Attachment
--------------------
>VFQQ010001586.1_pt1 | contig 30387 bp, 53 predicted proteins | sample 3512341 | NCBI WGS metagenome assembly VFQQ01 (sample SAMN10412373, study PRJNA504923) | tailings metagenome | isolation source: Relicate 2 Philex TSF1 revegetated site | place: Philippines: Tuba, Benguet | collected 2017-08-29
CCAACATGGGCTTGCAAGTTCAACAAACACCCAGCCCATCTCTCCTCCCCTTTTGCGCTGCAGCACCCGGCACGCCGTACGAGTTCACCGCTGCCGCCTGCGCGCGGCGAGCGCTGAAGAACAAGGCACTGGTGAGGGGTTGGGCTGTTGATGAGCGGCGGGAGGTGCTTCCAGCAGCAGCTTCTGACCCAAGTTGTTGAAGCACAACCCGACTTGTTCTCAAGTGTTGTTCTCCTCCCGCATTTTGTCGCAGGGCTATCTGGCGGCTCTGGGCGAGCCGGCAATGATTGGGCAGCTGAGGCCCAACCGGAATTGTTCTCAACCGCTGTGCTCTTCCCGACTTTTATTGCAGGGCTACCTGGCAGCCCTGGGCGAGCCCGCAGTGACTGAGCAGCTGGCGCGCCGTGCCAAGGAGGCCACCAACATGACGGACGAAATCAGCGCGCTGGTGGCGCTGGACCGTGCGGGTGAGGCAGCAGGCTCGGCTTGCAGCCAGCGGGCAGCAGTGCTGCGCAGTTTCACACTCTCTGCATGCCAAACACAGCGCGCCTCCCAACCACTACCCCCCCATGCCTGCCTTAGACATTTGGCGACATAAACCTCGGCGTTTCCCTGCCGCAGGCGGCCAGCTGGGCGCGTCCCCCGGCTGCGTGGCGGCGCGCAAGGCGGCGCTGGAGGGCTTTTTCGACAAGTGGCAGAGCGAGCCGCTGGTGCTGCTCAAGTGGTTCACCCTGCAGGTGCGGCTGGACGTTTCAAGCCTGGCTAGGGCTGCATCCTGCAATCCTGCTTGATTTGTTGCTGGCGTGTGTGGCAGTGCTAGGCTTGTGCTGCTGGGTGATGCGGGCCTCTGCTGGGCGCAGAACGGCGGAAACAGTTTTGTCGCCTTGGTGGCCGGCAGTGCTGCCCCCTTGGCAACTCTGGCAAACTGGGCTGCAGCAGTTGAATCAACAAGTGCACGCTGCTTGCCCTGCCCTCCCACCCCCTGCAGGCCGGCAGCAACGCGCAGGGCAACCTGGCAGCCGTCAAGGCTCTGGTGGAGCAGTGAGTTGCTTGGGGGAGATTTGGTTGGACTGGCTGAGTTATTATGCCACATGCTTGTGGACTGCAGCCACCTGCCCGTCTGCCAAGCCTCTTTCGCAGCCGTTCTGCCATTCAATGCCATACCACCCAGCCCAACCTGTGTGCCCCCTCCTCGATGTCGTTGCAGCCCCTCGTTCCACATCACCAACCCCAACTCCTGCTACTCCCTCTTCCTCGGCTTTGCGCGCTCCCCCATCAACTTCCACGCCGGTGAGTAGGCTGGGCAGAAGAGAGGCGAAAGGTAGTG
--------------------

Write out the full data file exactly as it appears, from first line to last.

>VFQQ010001586.1_pt1 | contig 30387 bp, 53 predicted proteins | sample 3512341 | NCBI WGS metagenome assembly VFQQ01 (sample SAMN10412373, study PRJNA504923) | tailings metagenome | isolation source: Relicate 2 Philex TSF1 revegetated site | place: Philippines: Tuba, Benguet | collected 2017-08-29
CCAACATGGGCTTGCAAGTTCAACAAACACCCAGCCCATCTCTCCTCCCCTTTTGCGCTGCAGCACCCGGCACGCCGTACGAGTTCACCGCTGCCGCCTGCGCGCGGCGAGCGCTGAAGAACAAGGCACTGGTGAGGGGTTGGGCTGTTGATGAGCGGCGGGAGGTGCTTCCAGCAGCAGCTTCTGACCCAAGTTGTTGAAGCACAACCCGACTTGTTCTCAAGTGTTGTTCTCCTCCCGCATTTTGTCGCAGGGCTATCTGGCGGCTCTGGGCGAGCCGGCAATGATTGGGCAGCTGAGGCCCAACCGGAATTGTTCTCAACCGCTGTGCTCTTCCCGACTTTTATTGCAGGGCTACCTGGCAGCCCTGGGCGAGCCCGCAGTGACTGAGCAGCTGGCGCGCCGTGCCAAGGAGGCCACCAACATGACGGACGAAATCAGCGCGCTGGTGGCGCTGGACCGTGCGGGTGAGGCAGCAGGCTCGGCTTGCAGCCAGCGGGCAGCAGTGCTGCGCAGTTTCACACTCTCTGCATGCCAAACACAGCGCGCCTCCCAACCACTACCCCCCCATGCCTGCCTTAGACATTTGGCGACATAAACCTCGGCGTTTCCCTGCCGCAGGCGGCCAGCTGGGCGCGTCCCCCGGCTGCGTGGCGGCGCGCAAGGCGGCGCTGGAGGGCTTTTTCGACAAGTGGCAGAGCGAGCCGCTGGTGCTGCTCAAGTGGTTCACCCTGCAGGTGCGGCTGGACGTTTCAAGCCTGGCTAGGGCTGCATCCTGCAATCCTGCTTGATTTGTTGCTGGCGTGTGTGGCAGTGCTAGGCTTGTGCTGCTGGGTGATGCGGGCCTCTGCTGGGCGCAGAACGGCGGAAACAGTTTTGTCGCCTTGGTGGCCGGCAGTGCTGCCCCCTTGGCAACTCTGGCAAACTGGGCTGCAGCAGTTGAATCAACAAGTGCACGCTGCTTGCCCTGCCCTCCCACCCCCTGCAGGCCGGCAGCAACGCGCAGGGCAACCTGGCAGCCGTCAAGGCTCTGGTGGAGCAGTGAGTTGCTTGGGGGAGATTTGGTTGGACTGGCTGAGTTATTATGCCACATGCTTGTGGACTGCAGCCACCTGCCCGTCTGCCAAGCCTCTTTCGCAGCCGTTCTGCCATTCAATGCCATACCACCCAGCCCAACCTGTGTGCCCCCTCCTCGATGTCGTTGCAGCCCCTCGTTCCACATCACCAACCCCAACTCCTGCTACTCCCTCTTCCTCGGCTTTGCGCGCTCCCCCATCAACTTCCACGCCGGTGAGTAGGCTGGGCAGAAGAGAGGCGAAAGGTAGTG